State-dependency effects on TMS: A look at motive phosphene behavior
Research output: Contribution to journal › Article › Scientific › peer-review
- Harvard University
Transcranial magnetic stimulation (TMS) is a non-invasive neurostimulatory and neuromodulatory technique that can transiently or lastingly modulate cortical excitability (either increasing or decreasing it) via the application of localized magnetic field pulses. Within the field of TMS, the term state dependency refers to the initial, baseline condition of the particular neural region targeted for stimulation. As can be inferred, the effects of TMS can (and do) vary according to this primary susceptibility and responsiveness of the targeted cortical area. In this experiment, we will examine this concept of state dependency through the elicitation and subjective experience of motive phosphenes. Phosphenes are visually perceived flashes of small lights triggered by electromagnetic pulses to the visual cortex. These small lights can assume varied characteristics depending upon which type of visual cortex is being stimulated. In this particular study, we will be targeting motive phosphenes as elicited through the stimulation of V1/V2 and the V5/MT+ complex visual regions.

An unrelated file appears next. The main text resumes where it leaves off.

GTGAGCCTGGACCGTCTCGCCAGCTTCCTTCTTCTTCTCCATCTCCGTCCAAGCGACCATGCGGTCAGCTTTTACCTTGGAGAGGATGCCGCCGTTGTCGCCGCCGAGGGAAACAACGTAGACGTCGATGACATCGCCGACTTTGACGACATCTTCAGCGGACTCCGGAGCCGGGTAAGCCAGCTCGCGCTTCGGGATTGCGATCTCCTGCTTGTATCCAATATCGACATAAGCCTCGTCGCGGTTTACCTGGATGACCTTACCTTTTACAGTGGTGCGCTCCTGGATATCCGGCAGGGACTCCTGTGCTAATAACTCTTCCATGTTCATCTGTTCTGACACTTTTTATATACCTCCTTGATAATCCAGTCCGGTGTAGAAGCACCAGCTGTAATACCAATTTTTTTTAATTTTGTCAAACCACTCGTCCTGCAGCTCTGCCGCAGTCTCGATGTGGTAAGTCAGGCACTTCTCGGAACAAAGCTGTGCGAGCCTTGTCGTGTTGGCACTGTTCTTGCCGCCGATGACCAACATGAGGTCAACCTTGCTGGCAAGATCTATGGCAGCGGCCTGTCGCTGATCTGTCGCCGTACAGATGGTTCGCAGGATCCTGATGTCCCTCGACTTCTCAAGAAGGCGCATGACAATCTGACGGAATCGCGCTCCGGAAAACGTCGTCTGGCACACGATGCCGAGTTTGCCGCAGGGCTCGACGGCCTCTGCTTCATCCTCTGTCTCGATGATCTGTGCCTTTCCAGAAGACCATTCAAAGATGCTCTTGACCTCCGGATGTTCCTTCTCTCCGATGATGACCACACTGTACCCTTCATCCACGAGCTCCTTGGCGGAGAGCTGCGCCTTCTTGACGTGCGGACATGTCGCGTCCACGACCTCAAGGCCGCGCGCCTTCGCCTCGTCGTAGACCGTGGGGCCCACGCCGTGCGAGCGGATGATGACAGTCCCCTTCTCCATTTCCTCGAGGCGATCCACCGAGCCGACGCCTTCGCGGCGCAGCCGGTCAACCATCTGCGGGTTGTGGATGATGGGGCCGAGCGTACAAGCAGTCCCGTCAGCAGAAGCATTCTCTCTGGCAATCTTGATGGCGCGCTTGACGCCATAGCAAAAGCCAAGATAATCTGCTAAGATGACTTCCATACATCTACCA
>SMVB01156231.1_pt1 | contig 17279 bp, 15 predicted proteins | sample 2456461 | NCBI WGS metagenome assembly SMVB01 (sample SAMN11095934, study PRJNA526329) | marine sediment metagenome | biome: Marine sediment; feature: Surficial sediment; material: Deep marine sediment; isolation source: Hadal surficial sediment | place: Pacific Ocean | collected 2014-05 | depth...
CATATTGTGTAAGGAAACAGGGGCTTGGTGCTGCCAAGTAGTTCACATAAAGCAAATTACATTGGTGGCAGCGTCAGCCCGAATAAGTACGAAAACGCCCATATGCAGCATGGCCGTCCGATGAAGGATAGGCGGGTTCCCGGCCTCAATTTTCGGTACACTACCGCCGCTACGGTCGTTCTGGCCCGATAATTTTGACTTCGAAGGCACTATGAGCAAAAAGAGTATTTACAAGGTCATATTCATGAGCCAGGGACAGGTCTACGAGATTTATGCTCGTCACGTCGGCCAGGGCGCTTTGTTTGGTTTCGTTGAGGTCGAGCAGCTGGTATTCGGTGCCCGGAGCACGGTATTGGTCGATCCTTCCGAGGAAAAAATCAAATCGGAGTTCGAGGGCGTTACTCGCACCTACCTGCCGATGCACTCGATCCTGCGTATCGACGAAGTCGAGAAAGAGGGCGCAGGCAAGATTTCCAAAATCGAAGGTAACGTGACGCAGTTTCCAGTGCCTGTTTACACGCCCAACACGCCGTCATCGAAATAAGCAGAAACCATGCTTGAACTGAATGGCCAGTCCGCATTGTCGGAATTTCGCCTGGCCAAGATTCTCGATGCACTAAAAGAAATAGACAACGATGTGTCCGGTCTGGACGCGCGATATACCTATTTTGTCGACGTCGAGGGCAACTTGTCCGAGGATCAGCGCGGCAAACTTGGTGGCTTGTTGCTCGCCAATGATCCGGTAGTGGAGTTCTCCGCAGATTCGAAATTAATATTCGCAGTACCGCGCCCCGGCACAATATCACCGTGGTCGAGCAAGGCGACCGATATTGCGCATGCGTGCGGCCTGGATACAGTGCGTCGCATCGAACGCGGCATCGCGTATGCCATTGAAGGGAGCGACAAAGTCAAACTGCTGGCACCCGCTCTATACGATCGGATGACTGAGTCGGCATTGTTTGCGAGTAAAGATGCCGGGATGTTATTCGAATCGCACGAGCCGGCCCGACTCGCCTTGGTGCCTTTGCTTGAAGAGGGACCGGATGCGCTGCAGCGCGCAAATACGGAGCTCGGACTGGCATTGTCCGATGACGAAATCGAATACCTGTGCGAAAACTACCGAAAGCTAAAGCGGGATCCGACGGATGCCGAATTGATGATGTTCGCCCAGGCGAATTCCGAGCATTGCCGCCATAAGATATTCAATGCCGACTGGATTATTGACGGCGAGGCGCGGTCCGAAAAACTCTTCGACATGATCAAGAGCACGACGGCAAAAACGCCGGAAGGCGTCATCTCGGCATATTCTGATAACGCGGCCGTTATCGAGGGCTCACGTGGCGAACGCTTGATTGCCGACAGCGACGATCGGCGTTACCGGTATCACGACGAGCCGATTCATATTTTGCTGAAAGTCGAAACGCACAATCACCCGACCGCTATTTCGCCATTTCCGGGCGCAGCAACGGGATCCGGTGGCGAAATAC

|Journal||Journal of Visualized Experiments|
|Publication status||Published - 1 Jan 2010|
|MoE publication type||A1 Journal article-refereed|
- Issue 46, Motive phosphenes, Neuroscience, State dependency, Transcranial Magnetic Stimulation, V1/V2, Visual priming